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Sunday, May 12, 2013

A Sorry State...

Todd Rundgren’s career has occasionally been characterized by unexpected musical left turns. He's creatively migrated from the wistful balladeer of “Hello it’s Me” to the fusion-leaning leader of Utopia V1, and then on to the creator of harder rock with the latter Utopia followed by a return to solo experimentation. So it was really no surprise when Rundgren announced a new turn with the impending arrival of State, a journey into electronica. What was surprising was the totally lackadaisical, technically-deficient performance given by Rundgren at Philadelphia’s Trocadero last night.

Ensconced upon a high platform center stage, with ex-Tubes drummer Prairie Prince manning an e-kit stage right and flanked to the left by long-time tour guitarist Jesse Gress, Rundgren stood surrounded by electronics and one electric guitar. Over his head a microphone hung down, and prominent lighting rigs constantly shot beams of color into the crowd.

Todd towers over the Trocadero.

Rundgren opened with the first track on State, “Imagination.” It’s a curious song for an album that is described by its creator as electronica - a heavy, lumbering rock song that brought the most focus to the evening. Thereafter, as Todd attempted to propel himself into something resembling the current dance world, it was one embarrassing moment after another. A number of shows into the tour, Rundgren seemed to have little feel for what he was attempting to convey. A lack of communication with Prairie Prince was obvious, while Gress’ playing was far more assured than Rundgren’s tentative and only-occasional guitar work. Rundgren also seemed to be having continual difficulty with his main vocal microphone. Worse by far was the fact that, a number of shows into the tour, Rundgren seemed to have little control over his own electronics, which were responsible for the bulk of the sound. Parts stopped or started at inappropriate times, and a common sight last night was Rundgren bent over, staring through his sunglasses at one recalcitrant device or another.

Kraftwerk is often criticized for cold and unfeeling performances. I disagree, but I think everyone who has heard them would agree that their precision is unwavering. Had last night’s Rundgren show been one by Kraftwerk, heads would have been rolling in Düsseldorf.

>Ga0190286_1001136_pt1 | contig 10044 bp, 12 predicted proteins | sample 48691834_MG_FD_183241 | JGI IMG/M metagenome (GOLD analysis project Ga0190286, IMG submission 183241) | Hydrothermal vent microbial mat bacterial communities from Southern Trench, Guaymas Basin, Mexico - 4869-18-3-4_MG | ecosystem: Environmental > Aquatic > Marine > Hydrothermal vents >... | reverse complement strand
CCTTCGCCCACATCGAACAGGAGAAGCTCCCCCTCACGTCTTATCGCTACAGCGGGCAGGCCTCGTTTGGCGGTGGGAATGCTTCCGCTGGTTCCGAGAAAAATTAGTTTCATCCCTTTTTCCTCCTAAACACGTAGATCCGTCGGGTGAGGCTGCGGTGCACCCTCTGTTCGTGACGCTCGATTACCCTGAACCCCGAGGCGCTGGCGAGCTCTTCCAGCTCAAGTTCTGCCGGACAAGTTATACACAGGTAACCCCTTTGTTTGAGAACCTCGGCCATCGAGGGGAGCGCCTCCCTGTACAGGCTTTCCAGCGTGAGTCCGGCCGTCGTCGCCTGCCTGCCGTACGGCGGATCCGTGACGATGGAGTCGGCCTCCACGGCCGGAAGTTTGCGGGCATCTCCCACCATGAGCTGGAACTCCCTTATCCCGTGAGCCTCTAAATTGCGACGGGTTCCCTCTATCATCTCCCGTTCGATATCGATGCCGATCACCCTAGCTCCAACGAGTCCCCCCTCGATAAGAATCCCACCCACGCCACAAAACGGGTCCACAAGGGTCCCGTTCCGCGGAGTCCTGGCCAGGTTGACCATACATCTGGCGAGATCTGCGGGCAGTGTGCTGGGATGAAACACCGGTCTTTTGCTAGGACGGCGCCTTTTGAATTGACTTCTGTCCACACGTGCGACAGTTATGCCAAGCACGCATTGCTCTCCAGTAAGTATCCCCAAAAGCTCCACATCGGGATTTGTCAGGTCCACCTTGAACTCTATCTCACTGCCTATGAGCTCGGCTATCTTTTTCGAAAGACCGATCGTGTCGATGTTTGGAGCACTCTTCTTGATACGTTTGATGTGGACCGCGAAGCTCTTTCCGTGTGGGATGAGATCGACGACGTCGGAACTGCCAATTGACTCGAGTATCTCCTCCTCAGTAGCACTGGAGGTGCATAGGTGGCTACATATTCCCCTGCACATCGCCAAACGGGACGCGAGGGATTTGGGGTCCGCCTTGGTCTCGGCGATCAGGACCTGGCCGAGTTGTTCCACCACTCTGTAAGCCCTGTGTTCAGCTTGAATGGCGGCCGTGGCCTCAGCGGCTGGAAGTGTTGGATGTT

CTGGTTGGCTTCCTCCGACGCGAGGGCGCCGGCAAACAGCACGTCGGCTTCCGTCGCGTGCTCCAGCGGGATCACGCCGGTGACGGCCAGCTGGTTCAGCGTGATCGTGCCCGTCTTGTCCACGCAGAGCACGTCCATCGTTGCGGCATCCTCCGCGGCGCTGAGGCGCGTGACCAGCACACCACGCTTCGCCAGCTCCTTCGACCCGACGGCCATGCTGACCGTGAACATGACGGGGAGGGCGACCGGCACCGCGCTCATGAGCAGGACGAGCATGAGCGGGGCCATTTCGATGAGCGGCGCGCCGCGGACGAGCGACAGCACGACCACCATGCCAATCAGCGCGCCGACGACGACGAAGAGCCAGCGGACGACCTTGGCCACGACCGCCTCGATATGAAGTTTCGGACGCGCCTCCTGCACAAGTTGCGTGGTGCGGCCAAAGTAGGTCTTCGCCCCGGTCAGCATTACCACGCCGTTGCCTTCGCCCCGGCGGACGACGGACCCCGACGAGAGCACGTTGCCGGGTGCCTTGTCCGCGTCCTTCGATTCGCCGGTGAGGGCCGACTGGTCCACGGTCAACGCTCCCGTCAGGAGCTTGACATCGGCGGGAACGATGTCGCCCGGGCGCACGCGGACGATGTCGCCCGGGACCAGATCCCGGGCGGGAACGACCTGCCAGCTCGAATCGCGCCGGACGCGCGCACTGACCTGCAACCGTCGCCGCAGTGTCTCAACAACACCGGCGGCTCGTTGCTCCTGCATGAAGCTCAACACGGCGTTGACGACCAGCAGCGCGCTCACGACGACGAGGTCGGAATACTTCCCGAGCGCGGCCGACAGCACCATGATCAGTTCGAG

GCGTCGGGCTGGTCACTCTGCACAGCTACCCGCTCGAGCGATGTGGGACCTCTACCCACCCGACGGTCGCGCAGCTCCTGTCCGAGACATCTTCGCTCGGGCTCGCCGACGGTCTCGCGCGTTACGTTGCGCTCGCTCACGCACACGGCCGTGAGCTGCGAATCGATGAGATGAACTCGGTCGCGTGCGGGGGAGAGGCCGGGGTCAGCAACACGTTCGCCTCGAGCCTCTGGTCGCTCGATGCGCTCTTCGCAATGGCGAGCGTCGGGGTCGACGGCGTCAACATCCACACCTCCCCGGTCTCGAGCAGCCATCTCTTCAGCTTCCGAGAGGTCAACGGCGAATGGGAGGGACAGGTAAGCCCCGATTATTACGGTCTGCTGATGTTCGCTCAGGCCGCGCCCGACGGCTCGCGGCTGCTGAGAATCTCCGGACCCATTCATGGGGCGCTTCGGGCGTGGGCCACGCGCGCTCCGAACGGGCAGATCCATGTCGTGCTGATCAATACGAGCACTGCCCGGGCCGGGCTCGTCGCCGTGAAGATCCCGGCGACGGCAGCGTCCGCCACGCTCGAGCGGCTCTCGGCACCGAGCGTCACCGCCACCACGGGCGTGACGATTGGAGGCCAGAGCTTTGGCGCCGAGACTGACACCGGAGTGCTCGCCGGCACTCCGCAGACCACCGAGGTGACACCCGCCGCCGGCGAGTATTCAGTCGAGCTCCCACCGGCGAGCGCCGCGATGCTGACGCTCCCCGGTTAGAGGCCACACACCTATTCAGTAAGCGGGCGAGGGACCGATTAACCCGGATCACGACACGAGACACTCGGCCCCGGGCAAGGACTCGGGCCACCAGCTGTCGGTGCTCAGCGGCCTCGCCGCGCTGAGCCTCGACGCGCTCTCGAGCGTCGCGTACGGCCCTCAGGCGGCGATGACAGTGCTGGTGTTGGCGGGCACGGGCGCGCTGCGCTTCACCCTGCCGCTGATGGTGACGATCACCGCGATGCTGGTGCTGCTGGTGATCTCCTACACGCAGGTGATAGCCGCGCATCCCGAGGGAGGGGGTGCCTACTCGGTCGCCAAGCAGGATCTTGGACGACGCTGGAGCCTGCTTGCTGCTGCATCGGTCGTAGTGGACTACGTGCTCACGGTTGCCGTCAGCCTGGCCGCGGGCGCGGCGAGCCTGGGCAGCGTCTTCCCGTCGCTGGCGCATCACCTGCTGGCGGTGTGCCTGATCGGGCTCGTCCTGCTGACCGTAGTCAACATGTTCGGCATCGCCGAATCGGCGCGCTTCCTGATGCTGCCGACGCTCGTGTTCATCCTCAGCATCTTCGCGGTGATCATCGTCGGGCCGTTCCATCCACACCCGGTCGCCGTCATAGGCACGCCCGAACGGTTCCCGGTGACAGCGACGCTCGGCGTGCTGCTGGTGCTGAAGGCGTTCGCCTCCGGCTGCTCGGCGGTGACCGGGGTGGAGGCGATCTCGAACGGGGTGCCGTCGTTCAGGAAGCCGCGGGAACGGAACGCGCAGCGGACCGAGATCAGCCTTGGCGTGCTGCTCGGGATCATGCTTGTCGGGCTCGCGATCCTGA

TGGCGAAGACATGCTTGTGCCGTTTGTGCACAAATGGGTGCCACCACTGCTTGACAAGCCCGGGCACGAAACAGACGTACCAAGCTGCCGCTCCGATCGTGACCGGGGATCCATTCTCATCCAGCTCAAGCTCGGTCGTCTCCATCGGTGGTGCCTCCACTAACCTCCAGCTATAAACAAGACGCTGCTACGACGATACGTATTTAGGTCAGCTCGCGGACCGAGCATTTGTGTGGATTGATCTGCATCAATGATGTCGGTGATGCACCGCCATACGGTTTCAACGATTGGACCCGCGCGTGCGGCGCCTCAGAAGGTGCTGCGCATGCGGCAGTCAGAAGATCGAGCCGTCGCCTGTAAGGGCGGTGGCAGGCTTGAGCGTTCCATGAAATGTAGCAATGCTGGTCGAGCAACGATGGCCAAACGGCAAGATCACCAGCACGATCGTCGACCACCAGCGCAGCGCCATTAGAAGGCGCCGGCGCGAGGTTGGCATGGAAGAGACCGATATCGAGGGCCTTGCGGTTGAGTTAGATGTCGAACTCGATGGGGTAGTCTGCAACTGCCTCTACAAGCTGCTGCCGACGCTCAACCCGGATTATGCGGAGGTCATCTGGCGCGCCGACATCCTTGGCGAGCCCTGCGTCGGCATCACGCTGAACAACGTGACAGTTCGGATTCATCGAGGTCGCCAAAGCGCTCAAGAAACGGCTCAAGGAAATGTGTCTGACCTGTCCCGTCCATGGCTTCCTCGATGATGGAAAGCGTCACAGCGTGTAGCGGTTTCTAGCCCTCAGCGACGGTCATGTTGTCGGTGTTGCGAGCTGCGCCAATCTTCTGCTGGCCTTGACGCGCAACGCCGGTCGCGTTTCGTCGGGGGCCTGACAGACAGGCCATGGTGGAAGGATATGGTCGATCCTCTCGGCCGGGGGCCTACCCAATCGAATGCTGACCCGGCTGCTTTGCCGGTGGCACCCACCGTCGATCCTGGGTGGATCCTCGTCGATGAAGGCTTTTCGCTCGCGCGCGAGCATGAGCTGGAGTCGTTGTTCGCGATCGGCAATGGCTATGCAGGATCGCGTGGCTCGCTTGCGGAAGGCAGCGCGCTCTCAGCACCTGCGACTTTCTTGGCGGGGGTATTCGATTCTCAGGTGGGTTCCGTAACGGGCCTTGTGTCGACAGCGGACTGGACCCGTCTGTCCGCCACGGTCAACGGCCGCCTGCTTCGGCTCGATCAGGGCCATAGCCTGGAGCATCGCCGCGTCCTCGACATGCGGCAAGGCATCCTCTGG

Monday, May 6, 2013

Rock Book Short Reviews Number Two: Keith Richards

Keith: can't buy a friend? Au contraire...

Keith Richards’ Life was without a doubt one of the most highly-anticipated rock music accounts ever published.

Like most of the books covering the lives of the second wave of rock musicians - those who ascended the charts in the mid-to-late Sixties - Life finds our Stone growing up under the seismic influence of World War Two. It’s hard for many of us relate to that experience for, while the United States has been involved in multiple conflicts, U.S. fighting has taken place elsewhere, like a perpetual “away game.” But as in the books of Eric Clapton, Pete Townsend, and scores of others, Keith readily admits being shaped at a fundamental level by the difficult early environment of his life.

Much has been made of the book’s occasionally dismissive attitude toward Mick Jagger, and there are passages that are downright insulting to the Stones’ front man. But there’s little that’s any more shocking than the intense war of words the two waged in the mid-1980s, when each issue of prominent music magazines bore a new tirade by one Glimmer Twin against the other - and those words rang like they were playing for keeps.

More revelatory in Life is Keith simply talking about music. Not surprisingly, Richards is consumed by his role in the Stones and offers some fascinating glimpses into the band’s constantly evolving creative process over the decades.

In the end, though, despite all the tales of drugs and crazed behavior, the overall sense in the air as one closes Life is a bittersweet aura. As you make your way through the pages, especially in the book’s second half, you find that rarely does Keith mention anyone with affection who isn’t directly employed by him or at the very least dependent upon the Rolling Stones generating huge sums of money. Like they’re doing right now…